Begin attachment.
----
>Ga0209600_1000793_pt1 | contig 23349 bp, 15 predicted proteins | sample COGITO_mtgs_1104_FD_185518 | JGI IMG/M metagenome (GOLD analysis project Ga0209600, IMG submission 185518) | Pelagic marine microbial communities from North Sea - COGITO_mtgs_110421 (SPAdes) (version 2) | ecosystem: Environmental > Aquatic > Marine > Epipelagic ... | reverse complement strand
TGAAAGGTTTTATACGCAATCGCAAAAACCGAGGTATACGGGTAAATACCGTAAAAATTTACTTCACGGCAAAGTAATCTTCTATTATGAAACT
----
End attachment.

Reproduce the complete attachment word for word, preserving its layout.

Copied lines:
>Ga0209600_1000793_pt1 | contig 23349 bp, 15 predicted proteins | sample COGITO_mtgs_1104_FD_185518 | JGI IMG/M metagenome (GOLD analysis project Ga0209600, IMG submission 185518) | Pelagic marine microbial communities from North Sea - COGITO_mtgs_110421 (SPAdes) (version 2) | ecosystem: Environmental > Aquatic > Marine > Epipelagic ... | reverse complement strand
TGAAAGGTTTTATACGCAATCGCAAAAACCGAGGTATACGGGTAAATACCGTAAAAATTTACTTCACGGCAAAGTAATCTTCTATTATGAAACT